Most of the narration is written in neutral prose, with the occasional foray into lyricism. The best examples of this come in the rich descriptions of the setting, with its rolling hills and green forests, and the various literary and mythical references to figures like Tristan and Isolde. While I appreciated a pretty turn of phrase here and there, I wasn’t sure if they were always used to best effect. Sometimes they added to the atmosphere, other times they felt like dead weight cluttering up the story. Overall, however, I thought the descriptions were done nicely, and that the author evoked a sense of place very well.

For me, the main problem with the writing occurs in some of the dialogue, which sometimes gives the impression of Ye Olde Englishe – and not in the Shakespearean way, but the way where it feels like someone is trying to give an impression of Ye Olde Englishe. At other times, the dialogue was a bit more modern or neutral, which I preferred, and which was more consistent in tone with the rest of the book. At other times still, there was a bit of “show your research” going on, and gratuitous facts were added, sometimes in an almost textbook tone. The narration, in third person, also jumps from character to character, sometimes between paragraphs, and this confused me more than once. There were a few times where we get inside a character’s head and the next paragraph begins with “Eyes looked to the sky” or something similar, where it turns out that said eyes belong to the narrating character. I’m not sure if I just got used to it or whether it evened out, but I noticed these things less as I got towards the end.

I’d be lying if I said I never judge a book by its cover, and I totally judged this book for its use of Papyrus (though I’ll hasten to add that my dislike of Papyrus has no bearing on my rating). A word of warning: the cover image may give you the impression that the book is Young Adult, but I wouldn’t quite say it falls into that category, given the loose references to sex. The book also has a nice velvety feel and is without a doubt the nicest feeling book I own. My other cover-related complaint concerns the publisher’s logo on the back, which looks suspiciously like it was created using Microsoft WordArt, the likes of which you may remember from PowerPoint presentations circa 1998. Now, I understand that it’s an independent publisher, that there may be budget constraints, and that it’s not related to the actual content of the book itself, but this sort of thing projects a lazy and unprofessional sort of image, which is not a good look for either the publisher or its authors.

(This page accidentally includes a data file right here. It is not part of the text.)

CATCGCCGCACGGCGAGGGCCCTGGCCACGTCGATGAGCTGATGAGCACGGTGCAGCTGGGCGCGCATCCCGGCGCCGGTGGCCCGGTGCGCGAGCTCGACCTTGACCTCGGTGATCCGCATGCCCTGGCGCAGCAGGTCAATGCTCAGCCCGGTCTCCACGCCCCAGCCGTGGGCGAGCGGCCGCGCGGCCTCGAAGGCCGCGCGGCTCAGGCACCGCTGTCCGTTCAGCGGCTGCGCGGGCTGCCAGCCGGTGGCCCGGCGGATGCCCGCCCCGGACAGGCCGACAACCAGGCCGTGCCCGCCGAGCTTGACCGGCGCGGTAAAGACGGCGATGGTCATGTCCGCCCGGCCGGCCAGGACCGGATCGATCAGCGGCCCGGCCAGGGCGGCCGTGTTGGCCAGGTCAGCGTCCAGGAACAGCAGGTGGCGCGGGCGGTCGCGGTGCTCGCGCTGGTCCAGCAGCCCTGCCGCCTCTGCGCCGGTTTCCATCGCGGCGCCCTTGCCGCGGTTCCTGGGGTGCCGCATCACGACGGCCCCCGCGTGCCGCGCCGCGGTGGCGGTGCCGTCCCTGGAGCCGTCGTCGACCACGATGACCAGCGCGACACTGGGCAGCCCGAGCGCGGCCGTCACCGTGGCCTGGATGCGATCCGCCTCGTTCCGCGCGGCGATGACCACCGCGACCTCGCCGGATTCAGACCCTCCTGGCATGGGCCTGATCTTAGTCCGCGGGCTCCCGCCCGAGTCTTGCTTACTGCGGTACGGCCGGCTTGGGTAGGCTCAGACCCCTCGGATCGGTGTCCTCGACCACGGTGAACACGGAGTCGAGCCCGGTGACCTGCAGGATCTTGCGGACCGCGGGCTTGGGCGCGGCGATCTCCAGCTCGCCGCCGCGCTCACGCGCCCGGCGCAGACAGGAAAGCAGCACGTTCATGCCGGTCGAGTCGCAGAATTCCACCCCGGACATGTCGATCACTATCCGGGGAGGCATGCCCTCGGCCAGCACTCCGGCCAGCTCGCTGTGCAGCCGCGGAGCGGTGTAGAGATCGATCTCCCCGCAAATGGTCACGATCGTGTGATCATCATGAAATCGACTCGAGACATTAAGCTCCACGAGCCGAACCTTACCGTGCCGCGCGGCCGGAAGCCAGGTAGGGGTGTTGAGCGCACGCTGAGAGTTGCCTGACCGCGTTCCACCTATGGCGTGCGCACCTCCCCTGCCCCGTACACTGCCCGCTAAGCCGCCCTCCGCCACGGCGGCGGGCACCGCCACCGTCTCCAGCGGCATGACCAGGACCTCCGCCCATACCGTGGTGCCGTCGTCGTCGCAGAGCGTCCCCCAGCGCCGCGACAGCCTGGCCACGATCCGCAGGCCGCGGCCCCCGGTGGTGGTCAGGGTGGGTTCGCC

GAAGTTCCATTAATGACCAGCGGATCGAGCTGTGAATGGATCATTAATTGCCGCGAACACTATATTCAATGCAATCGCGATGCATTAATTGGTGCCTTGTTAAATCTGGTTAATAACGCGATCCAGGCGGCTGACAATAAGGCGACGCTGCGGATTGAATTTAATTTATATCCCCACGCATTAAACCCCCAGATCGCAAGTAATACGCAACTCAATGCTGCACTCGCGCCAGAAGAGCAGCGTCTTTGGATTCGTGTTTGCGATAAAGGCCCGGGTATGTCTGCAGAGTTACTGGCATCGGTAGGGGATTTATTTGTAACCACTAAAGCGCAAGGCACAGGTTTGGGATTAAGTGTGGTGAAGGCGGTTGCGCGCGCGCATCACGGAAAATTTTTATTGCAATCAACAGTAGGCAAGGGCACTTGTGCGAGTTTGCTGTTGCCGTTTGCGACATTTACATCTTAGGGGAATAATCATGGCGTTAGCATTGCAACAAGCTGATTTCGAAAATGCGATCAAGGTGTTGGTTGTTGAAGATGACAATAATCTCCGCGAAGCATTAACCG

Pull of the Yew Tree is Pauline Toohey’s debut novel, and I get the sense she’ll only improve over time. Parts of the book fell a bit flat for me – namely, the “nakedness” of the plot and the occasional changes of heart or events that didn’t quite convince. Another problem for me was the patchy writing, though as this is a debut novel, it seems like the sort of thing that will even out in future. For these reasons, there were times I didn’t want to pick the book up again after having put it down. The strength in this book lies in its characters, as well as the atmosphere the author is able to evoke; hopefully the next book in the series will demonstrate stronger writing and delve further into the politics underlying the setting.

Alex’s Rating: 2.5/5

(Disclaimer: I received this book for free through Goodreads’ First Reads.)